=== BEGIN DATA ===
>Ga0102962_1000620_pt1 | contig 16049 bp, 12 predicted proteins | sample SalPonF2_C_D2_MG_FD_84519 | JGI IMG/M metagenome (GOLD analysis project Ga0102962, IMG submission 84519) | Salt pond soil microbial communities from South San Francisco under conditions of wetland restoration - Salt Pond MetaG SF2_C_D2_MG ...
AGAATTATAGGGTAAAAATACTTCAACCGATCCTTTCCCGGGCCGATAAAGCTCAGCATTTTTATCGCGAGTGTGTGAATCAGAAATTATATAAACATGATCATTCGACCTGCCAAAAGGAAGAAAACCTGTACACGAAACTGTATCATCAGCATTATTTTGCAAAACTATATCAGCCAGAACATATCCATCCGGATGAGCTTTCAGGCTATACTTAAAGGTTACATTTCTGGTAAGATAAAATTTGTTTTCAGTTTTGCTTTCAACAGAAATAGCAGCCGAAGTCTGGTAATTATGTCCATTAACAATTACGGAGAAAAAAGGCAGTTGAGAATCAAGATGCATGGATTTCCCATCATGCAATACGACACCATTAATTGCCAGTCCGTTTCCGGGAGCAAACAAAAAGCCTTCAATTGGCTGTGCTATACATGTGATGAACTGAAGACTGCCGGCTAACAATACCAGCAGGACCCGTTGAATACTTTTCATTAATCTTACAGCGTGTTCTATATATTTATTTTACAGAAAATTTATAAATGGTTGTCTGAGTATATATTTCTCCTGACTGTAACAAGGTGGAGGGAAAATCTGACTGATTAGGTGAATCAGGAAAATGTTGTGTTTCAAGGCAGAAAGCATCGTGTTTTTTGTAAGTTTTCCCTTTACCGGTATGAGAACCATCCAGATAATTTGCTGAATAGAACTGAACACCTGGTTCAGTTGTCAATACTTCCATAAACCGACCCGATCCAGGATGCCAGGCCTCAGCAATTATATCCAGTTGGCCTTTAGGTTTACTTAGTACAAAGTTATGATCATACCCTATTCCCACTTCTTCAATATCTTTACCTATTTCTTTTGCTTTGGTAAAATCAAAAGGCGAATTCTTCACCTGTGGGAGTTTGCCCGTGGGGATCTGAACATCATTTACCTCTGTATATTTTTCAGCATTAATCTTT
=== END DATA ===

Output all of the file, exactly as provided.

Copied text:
>Ga0102962_1000620_pt1 | contig 16049 bp, 12 predicted proteins | sample SalPonF2_C_D2_MG_FD_84519 | JGI IMG/M metagenome (GOLD analysis project Ga0102962, IMG submission 84519) | Salt pond soil microbial communities from South San Francisco under conditions of wetland restoration - Salt Pond MetaG SF2_C_D2_MG ...
AGAATTATAGGGTAAAAATACTTCAACCGATCCTTTCCCGGGCCGATAAAGCTCAGCATTTTTATCGCGAGTGTGTGAATCAGAAATTATATAAACATGATCATTCGACCTGCCAAAAGGAAGAAAACCTGTACACGAAACTGTATCATCAGCATTATTTTGCAAAACTATATCAGCCAGAACATATCCATCCGGATGAGCTTTCAGGCTATACTTAAAGGTTACATTTCTGGTAAGATAAAATTTGTTTTCAGTTTTGCTTTCAACAGAAATAGCAGCCGAAGTCTGGTAATTATGTCCATTAACAATTACGGAGAAAAAAGGCAGTTGAGAATCAAGATGCATGGATTTCCCATCATGCAATACGACACCATTAATTGCCAGTCCGTTTCCGGGAGCAAACAAAAAGCCTTCAATTGGCTGTGCTATACATGTGATGAACTGAAGACTGCCGGCTAACAATACCAGCAGGACCCGTTGAATACTTTTCATTAATCTTACAGCGTGTTCTATATATTTATTTTACAGAAAATTTATAAATGGTTGTCTGAGTATATATTTCTCCTGACTGTAACAAGGTGGAGGGAAAATCTGACTGATTAGGTGAATCAGGAAAATGTTGTGTTTCAAGGCAGAAAGCATCGTGTTTTTTGTAAGTTTTCCCTTTACCGGTATGAGAACCATCCAGATAATTTGCTGAATAGAACTGAACACCTGGTTCAGTTGTCAATACTTCCATAAACCGACCCGATCCAGGATGCCAGGCCTCAGCAATTATATCCAGTTGGCCTTTAGGTTTACTTAGTACAAAGTTATGATCATACCCTATTCCCACTTCTTCAATATCTTTACCTATTTCTTTTGCTTTGGTAAAATCAAAAGGCGAATTCTTCACCTGTGGGAGTTTGCCCGTGGGGATCTGAACATCATTTACCTCTGTATATTTTTCAGCATTAATCTTT